The Scandal Lobby

From The New Criterion

Is it, or ought it to be, a legitimate plea in defense of rude or boorish or insulting behavior that it is what the rude or boorish or insulting person “really thinks”? Not many years since, I fancy, no one would seriously have maintained that it was. Even today, we are if anything overly sensitive about giving offense to the amour propre of people who are fat or unattractive or stupid or lacking in good taste or good manners. Yet somehow manners themselves have learned to look with indulgence upon the most appalling imputations, so long as they are or can claim to be sincerely believed, against the character, honor or veracity of people who were once thought to be owed a certain degree of respect and even deference. Say, the president of the United States.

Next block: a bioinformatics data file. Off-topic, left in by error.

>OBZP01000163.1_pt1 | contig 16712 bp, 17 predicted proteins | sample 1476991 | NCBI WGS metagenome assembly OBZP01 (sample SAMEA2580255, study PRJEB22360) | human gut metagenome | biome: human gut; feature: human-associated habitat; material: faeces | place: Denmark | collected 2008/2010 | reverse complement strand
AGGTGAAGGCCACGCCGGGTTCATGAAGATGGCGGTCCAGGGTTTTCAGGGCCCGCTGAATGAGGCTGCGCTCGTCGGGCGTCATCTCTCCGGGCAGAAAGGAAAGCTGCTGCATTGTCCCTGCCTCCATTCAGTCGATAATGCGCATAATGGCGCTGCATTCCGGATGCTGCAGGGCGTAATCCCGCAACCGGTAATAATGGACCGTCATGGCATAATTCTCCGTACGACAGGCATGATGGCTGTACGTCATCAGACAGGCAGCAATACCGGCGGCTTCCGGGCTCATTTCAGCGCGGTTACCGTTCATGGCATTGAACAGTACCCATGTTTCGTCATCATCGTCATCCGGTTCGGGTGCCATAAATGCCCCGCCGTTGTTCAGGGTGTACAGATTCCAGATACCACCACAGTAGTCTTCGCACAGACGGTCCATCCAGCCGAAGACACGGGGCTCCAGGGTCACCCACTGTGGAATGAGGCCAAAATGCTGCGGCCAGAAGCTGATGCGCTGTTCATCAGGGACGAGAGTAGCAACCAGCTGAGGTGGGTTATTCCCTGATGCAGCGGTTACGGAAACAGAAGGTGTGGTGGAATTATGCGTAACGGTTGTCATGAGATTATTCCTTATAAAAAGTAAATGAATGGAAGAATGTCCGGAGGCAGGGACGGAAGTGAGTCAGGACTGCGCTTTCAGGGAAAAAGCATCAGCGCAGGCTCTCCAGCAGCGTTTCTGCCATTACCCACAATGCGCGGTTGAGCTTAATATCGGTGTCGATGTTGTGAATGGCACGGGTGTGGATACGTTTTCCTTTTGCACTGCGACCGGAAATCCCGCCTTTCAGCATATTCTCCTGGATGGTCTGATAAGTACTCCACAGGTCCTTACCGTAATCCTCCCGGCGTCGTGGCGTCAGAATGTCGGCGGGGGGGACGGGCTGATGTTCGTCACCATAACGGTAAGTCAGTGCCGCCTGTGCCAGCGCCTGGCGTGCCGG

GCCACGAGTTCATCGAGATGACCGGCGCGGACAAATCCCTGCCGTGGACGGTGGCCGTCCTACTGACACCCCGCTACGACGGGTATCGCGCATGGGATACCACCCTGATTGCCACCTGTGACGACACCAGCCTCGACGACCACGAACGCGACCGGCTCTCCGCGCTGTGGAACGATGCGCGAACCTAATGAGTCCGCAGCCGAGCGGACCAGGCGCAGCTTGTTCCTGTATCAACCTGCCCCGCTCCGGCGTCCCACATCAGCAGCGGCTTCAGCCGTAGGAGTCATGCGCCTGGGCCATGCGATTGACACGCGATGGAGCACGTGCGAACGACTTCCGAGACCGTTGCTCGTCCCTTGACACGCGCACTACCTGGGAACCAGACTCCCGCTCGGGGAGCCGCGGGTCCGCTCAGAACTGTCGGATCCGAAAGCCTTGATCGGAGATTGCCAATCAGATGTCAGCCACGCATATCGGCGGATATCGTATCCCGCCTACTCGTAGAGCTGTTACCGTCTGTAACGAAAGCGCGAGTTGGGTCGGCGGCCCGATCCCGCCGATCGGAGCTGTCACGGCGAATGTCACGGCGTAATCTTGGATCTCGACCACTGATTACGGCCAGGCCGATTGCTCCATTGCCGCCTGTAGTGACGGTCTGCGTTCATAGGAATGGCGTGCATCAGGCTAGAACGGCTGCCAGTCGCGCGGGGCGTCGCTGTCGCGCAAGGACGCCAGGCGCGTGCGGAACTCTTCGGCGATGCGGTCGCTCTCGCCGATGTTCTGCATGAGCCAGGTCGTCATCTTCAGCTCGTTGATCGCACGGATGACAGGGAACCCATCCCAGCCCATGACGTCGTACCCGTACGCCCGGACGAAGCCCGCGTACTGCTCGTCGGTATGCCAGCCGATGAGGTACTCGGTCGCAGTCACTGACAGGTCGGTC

True, there were some protests when Congressmen David Bonior and Jim McDermott, speaking from Baghdad, said on “This Week” with George Stephanopoulos that assurances of the good intentions of Saddam Hussein and the Iraqi leadership had to be taken “at their face value” while President Bush could only be expected to “mislead the American people” in order to start a war. Michael Kelly called it “obscene” of them. George Will, on the spot, said that it was “the most disgraceful performance by an American official abroad in my lifetime.” But Kelly and Will are both supporters of the president’s policy on Iraq. Where were the denunciations from his opponents, from principled Democrats and anti-warriors allied with Bonior and McDermott who were prepared to say that the congressmen had put themselves beyond the pale of civilized discourse?